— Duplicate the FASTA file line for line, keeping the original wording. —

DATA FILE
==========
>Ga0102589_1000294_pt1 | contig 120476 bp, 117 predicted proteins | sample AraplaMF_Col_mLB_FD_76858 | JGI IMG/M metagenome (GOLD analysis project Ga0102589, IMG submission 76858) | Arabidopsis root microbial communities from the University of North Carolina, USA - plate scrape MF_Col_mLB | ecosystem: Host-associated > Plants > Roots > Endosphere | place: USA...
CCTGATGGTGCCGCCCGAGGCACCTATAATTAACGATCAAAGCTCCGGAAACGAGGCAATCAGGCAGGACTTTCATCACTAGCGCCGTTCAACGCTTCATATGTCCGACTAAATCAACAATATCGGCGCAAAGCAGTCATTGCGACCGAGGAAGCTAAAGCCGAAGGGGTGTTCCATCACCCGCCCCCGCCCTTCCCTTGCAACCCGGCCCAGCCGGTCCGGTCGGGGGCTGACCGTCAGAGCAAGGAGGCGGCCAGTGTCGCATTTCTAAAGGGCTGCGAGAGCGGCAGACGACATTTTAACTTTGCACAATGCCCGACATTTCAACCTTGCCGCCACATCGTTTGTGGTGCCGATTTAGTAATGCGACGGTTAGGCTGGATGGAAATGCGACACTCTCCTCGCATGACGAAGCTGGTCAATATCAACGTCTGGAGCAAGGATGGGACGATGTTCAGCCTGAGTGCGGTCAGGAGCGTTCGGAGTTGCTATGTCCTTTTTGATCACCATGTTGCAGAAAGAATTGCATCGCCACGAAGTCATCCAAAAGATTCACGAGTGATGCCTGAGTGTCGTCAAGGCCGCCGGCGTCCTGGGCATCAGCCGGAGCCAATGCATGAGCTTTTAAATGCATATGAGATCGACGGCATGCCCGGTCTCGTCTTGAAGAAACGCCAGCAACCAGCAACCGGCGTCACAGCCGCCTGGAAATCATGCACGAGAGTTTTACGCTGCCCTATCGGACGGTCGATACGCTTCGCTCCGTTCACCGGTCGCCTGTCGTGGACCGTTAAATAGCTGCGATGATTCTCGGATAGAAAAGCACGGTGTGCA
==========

>Ga0102589_1000294_pt1 | contig 120476 bp, 117 predicted proteins | sample AraplaMF_Col_mLB_FD_76858 | JGI IMG/M metagenome (GOLD analysis project Ga0102589, IMG submission 76858) | Arabidopsis root microbial communities from the University of North Carolina, USA - plate scrape MF_Col_mLB | ecosystem: Host-associated > Plants > Roots > Endosphere | place: USA...
CCTGATGGTGCCGCCCGAGGCACCTATAATTAACGATCAAAGCTCCGGAAACGAGGCAATCAGGCAGGACTTTCATCACTAGCGCCGTTCAACGCTTCATATGTCCGACTAAATCAACAATATCGGCGCAAAGCAGTCATTGCGACCGAGGAAGCTAAAGCCGAAGGGGTGTTCCATCACCCGCCCCCGCCCTTCCCTTGCAACCCGGCCCAGCCGGTCCGGTCGGGGGCTGACCGTCAGAGCAAGGAGGCGGCCAGTGTCGCATTTCTAAAGGGCTGCGAGAGCGGCAGACGACATTTTAACTTTGCACAATGCCCGACATTTCAACCTTGCCGCCACATCGTTTGTGGTGCCGATTTAGTAATGCGACGGTTAGGCTGGATGGAAATGCGACACTCTCCTCGCATGACGAAGCTGGTCAATATCAACGTCTGGAGCAAGGATGGGACGATGTTCAGCCTGAGTGCGGTCAGGAGCGTTCGGAGTTGCTATGTCCTTTTTGATCACCATGTTGCAGAAAGAATTGCATCGCCACGAAGTCATCCAAAAGATTCACGAGTGATGCCTGAGTGTCGTCAAGGCCGCCGGCGTCCTGGGCATCAGCCGGAGCCAATGCATGAGCTTTTAAATGCATATGAGATCGACGGCATGCCCGGTCTCGTCTTGAAGAAACGCCAGCAACCAGCAACCGGCGTCACAGCCGCCTGGAAATCATGCACGAGAGTTTTACGCTGCCCTATCGGACGGTCGATACGCTTCGCTCCGTTCACCGGTCGCCTGTCGTGGACCGTTAAATAGCTGCGATGATTCTCGGATAGAAAAGCACGGTGTGCA